It may not look like it but this little tree has leafed out, the trees have tiny leaves that you can see along the thorns if you look at the top of the tree set against the darker green of the larger trees behind it. You can also see the green bark, the palo verde can photosynthesize its food from both the little leaves when they are present and from the green bark and thorns year round. I’m curious to see if it survives or if it will fade away now that its roots are exposed, and perhaps wash away in a future storm. But for now it is holding on, literally.

Firsts

A foothill palo verde tree with the moon above it at first light on the Sunrise Trail at McDowell Sonoran Preserve in Scottsdale, Arizona

First light falls upon a foothill palo verde tree as the moon hangs above, taken yesterday morning on my first hike of the Sunrise Trail in McDowell Sonoran Preserve. Life has been full of a lot of firsts lately and hiking has been no exception. This morning was the first time I hiked in shorts since arriving here, as I’m testing out when I want to wear short sleeves and shorts based on temperature, and unfortunately it was also the first time I slipped on the trails here. Nothing serious, just skinned up one of my shins, but I don’t think in two decades of hiking in the Northwest I ever drew blood (to be fair I rarely lose my footing).

But mostly the firsts have been positive. First time seeing animals, first time seeing plants, first time visiting parks, first time hiking trails. The new Columbia sun hat and new Merrell hiking shoes are both working well, Friday morning I wore the shoes for the first time on a flat hike and by Saturday morning I was confident enough to wear them on this hike of the Sunrise Trail, which is mostly constant elevation change. It was also quite windy so fortunately I had the chinstrap on my hat cinched tight or my new hat would be soaring above the desert even now.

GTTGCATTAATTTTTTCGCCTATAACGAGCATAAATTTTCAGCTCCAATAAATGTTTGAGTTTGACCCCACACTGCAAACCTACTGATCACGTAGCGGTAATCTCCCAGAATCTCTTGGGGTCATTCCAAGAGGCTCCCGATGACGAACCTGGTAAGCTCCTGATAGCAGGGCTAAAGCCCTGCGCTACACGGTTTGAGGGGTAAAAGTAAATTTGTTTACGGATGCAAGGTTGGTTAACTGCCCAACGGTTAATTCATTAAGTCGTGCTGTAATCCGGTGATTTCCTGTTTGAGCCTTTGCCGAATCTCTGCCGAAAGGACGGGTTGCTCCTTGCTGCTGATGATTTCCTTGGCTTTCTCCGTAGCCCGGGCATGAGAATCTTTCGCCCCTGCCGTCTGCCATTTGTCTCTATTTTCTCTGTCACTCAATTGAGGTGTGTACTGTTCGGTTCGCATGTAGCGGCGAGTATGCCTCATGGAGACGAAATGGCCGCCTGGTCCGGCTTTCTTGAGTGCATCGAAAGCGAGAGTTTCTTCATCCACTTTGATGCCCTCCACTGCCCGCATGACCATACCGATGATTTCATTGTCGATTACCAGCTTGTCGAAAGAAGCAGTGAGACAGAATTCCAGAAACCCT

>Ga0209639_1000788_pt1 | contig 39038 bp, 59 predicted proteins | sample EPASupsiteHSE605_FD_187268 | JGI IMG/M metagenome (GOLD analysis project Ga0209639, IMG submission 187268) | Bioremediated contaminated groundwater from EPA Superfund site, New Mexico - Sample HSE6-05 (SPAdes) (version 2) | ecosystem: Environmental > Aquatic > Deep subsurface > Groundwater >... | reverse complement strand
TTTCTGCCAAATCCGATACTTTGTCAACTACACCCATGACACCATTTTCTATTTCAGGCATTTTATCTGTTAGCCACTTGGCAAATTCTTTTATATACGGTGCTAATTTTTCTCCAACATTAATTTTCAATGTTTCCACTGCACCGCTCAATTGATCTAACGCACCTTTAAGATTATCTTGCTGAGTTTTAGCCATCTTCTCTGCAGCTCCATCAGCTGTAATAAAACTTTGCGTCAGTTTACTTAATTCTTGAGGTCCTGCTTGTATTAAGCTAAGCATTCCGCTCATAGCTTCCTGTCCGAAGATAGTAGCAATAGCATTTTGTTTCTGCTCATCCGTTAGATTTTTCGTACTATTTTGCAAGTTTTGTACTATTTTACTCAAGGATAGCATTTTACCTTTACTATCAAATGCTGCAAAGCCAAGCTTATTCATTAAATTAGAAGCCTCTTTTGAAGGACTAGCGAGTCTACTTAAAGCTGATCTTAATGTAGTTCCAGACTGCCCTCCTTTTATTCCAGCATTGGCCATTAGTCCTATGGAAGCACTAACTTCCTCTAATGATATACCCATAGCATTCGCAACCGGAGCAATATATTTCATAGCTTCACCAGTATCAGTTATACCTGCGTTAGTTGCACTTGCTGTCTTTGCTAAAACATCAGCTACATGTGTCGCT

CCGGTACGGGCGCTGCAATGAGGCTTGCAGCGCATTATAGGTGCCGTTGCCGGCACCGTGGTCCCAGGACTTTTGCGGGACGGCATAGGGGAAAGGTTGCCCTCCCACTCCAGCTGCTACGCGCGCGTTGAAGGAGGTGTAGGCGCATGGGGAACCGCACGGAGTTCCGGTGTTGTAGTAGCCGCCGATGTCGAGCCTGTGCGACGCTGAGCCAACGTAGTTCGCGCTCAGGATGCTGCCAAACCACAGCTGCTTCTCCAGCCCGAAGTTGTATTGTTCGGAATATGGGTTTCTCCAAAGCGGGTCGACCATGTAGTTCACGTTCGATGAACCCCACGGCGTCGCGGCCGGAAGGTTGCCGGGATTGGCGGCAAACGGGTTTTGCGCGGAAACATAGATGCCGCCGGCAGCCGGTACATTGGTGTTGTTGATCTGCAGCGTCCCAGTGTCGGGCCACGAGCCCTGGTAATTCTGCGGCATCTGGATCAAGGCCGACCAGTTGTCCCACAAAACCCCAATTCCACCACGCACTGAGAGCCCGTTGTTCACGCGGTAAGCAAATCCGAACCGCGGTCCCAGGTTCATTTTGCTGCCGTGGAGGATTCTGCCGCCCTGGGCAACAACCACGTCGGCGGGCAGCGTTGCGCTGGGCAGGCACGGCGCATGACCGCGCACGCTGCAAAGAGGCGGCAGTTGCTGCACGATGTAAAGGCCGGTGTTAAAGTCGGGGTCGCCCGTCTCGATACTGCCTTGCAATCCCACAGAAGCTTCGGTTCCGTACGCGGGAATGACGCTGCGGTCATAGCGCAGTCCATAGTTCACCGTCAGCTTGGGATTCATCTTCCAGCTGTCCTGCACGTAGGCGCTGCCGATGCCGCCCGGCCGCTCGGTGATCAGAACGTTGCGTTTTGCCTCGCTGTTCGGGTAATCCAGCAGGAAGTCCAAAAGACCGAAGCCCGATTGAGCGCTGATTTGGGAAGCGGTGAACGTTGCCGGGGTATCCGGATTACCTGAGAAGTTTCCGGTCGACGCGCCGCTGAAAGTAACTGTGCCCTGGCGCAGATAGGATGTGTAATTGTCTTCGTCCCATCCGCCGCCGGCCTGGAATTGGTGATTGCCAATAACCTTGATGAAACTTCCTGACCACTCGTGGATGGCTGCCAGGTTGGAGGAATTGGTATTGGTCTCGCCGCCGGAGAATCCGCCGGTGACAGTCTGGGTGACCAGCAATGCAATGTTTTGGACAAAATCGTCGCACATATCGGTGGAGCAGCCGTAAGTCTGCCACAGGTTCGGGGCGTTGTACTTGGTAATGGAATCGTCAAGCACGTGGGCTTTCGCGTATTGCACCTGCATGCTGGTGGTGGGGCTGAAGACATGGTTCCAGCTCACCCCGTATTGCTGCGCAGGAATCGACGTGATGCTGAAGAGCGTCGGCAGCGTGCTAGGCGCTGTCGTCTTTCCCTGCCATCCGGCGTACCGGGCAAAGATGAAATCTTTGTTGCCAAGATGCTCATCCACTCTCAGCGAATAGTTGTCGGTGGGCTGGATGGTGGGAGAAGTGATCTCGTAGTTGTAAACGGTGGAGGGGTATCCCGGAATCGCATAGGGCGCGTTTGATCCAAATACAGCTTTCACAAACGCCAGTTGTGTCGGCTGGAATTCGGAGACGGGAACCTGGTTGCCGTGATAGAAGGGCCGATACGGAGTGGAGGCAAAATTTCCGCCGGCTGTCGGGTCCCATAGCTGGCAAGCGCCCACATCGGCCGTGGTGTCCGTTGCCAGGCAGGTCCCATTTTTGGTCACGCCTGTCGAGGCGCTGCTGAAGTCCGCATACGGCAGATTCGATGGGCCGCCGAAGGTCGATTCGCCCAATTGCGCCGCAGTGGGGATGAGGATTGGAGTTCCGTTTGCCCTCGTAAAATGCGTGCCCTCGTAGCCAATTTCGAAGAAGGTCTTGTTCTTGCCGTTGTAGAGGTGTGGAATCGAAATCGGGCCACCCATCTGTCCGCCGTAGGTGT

Adapting to the Desert

A foothill palo verde tree grows in front of saguaro cactus along the Gateway Loop Trail in the McDowell Sonoran Preserve in Scottsdale, Arizona

We’ve been here four weeks now, though strangely it feels to me like we’ve been in Arizona a month but left Portland months ago. One of the appeals of moving here was the unique beauty of the Sonoran Desert and I’m thankful that not only have I been able to start exploring the desert, but I’ve been out six times! A welcome respite after only getting out once since November while in Oregon. What a blessing it is to be out on the trails.

One of the things I looked for in a rental house was easy access both to work and to local hiking trails, thankfully our house is only 15 to 30 minutes from a number of trails, allowing me to explore the desert in spring before the brutal summer heat arrives. While the trees here like this palo verde don’t provide shade, I have found some trails that are shaded in the morning by the surrounding hills, so hopefully those will be tolerable for a couple hours after sunrise even during the summer months. We shall see.

In the meantime adjusting to hiking here means adjustments to my hiking gear.